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Making sense of islam with tarek Elgawhary

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Episode 14: The 15th of Sha’ban and the Change of the Qibla

The 15th of Ramadan is also the date we commemorate the change of the qibla from Jerusalem to Mecca. There are a lot of lessons we can learn from this story. I discuss a few in this short clip.

Episode Notes

Quran Mentioned

“We see you turning your face towards the heavens” 2:144
“Ask Allah or ask the Rahman”, 17:110
“Praise be the One who took His servant…” 17:1
“Allah has purchased from us our souls”, 9:111
“If someone comes with false information, verify” 49:6
“Remind, because reminders benefit the believers” 51:55
“If My servant asks about Me, indeed I am near” 2:186

 

Hadith Mentioned

“Should I not be a grateful servant”, Bukhari and Muslim
“None of us will enter paradise with our actions”, Bukhari
“I am the Prophet, no lie. I am the son of Abdullah”, Bukhari
story of the qibla change, Bukhari
“does the believer lie?” Muwatta’ of Imam Malik
“approach hadd punishments with doubt”, Tirmidhi
“It is enough to be called a liar that you repeat everything you hear”, Muslim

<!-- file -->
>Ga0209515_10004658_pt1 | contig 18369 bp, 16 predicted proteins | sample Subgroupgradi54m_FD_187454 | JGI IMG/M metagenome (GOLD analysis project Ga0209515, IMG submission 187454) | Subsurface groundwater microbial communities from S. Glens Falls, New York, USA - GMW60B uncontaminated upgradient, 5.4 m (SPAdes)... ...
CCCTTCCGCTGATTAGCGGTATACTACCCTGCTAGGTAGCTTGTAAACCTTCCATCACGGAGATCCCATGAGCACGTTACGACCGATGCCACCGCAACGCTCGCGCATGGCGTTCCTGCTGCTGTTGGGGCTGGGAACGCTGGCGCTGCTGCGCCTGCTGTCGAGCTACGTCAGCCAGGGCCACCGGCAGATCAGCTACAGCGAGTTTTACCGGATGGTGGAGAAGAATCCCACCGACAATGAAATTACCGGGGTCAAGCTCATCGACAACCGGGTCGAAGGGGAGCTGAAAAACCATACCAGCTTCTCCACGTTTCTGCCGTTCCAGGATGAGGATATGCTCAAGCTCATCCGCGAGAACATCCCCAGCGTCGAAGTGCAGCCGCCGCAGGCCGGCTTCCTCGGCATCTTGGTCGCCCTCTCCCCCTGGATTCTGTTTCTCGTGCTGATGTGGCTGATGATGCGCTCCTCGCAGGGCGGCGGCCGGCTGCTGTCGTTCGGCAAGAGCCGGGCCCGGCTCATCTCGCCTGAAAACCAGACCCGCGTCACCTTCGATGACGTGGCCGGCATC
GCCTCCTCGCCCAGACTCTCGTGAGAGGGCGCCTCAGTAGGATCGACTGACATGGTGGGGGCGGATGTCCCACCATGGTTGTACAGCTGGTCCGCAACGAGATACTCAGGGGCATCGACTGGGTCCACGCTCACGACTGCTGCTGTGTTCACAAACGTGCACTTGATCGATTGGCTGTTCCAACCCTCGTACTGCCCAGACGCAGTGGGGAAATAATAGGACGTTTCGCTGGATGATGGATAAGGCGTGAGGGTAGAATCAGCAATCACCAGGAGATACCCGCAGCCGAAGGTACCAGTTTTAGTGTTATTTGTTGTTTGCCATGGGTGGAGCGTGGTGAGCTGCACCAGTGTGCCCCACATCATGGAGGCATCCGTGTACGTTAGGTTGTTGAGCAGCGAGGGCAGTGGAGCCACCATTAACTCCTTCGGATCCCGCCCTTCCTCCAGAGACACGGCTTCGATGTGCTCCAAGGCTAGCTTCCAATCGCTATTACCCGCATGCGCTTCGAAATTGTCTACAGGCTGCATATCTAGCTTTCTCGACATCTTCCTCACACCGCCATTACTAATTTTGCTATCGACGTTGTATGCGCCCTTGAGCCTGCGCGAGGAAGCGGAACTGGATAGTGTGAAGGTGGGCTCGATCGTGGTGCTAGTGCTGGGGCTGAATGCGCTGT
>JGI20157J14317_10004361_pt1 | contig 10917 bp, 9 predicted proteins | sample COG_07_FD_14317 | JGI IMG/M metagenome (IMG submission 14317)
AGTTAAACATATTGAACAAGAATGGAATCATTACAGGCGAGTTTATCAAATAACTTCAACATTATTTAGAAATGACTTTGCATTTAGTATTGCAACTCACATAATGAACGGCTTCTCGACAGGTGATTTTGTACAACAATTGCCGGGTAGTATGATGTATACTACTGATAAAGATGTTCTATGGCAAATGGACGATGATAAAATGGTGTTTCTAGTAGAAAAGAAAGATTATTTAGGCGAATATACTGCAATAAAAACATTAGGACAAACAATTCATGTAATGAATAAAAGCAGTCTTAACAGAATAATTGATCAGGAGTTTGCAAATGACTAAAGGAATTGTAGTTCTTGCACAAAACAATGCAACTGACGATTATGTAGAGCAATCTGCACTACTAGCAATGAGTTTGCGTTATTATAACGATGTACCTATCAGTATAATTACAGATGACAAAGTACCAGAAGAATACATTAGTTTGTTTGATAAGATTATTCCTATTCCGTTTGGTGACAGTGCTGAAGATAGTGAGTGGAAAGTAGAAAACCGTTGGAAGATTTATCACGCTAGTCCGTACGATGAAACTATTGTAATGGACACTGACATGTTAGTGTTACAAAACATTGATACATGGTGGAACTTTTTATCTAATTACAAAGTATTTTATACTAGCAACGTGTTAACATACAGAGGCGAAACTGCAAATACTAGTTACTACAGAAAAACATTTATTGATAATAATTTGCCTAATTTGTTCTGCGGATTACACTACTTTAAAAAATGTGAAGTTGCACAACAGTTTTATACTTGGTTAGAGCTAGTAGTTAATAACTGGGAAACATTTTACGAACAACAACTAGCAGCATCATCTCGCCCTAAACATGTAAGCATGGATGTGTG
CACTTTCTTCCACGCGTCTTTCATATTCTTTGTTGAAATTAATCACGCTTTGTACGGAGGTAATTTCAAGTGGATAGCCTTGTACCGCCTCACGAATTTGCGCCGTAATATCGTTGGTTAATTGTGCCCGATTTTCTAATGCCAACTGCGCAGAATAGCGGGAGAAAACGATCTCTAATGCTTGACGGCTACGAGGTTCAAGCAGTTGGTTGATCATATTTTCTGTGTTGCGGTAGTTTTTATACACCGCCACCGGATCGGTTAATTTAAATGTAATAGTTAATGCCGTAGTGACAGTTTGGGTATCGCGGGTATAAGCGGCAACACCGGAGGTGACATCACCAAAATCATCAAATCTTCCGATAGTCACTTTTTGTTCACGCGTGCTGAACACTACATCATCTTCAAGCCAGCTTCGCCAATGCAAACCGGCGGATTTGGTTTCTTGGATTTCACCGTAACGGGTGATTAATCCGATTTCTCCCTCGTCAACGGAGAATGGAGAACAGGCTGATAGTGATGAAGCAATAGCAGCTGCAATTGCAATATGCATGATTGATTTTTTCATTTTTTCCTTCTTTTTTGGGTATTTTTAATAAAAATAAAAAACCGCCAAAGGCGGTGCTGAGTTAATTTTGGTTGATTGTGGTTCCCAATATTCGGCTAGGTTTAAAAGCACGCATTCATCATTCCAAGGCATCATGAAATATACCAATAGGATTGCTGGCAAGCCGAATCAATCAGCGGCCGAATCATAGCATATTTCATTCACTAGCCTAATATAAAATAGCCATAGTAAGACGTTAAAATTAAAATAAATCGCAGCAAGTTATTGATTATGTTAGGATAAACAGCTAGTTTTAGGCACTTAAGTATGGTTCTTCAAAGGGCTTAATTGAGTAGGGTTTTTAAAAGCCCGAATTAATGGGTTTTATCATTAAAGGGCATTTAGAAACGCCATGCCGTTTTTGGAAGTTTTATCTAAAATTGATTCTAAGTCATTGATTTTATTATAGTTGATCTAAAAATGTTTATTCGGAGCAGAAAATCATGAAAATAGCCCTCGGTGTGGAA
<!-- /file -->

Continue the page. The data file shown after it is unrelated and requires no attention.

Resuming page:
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Understanding the Muslim Mind

If we could take all of Islamic intellectual history, what sort of patterns and principles could we deduce? More importantly, if we found someone who actually knew all this information, what would they look like, think like, talk like, etc.?

Truth, Lies, and Social Media
29 July 2020
Truth, Lies, and Social Media

One of the unique features of Islam as an intellectual system is that it possesses a mechanism for renewal and revival within itself. This mechanism is the instrument of ijtihād- independent legal reasoning- that allows a trained and licensed jurist to develop new rulings and judgements for situations that are unprecedented, nuanced, and, in a way, of a troublesome nature. There is a lot of literature within Islamic legal tradition that explains the vast contours of ijtihād. Familiar discussions outline the common set of must-know legal rules and principles, interpretive tools used to unlock meanings within the primary texts, and auxiliary disciplines needed in order for one’s ijtihād to be effective and within the broad limits of orthodoxy. These are standard in any work that discuss the instrument of ijtihād. There are other discussions, however, that one comes across from time to time that shed a little more light on the phycology and mindset behind the person engaging in ijtihad, namely the mujtahid. One interesting description, courtesy of Imam Ghazali (d. 505/1111), is the need for the mujtahid to have vast amounts of creativity. The more creativity a mujtahid has, the more creative thinking they can bring to bear on a particular issue, the better they will be able to come up with right solutions and right answers; especially solutions that will last the test of time. To be creative in this context, therefore, is to think outside the box and dare to be innovative. It is to ask the right questions, not just memorize standard answers.

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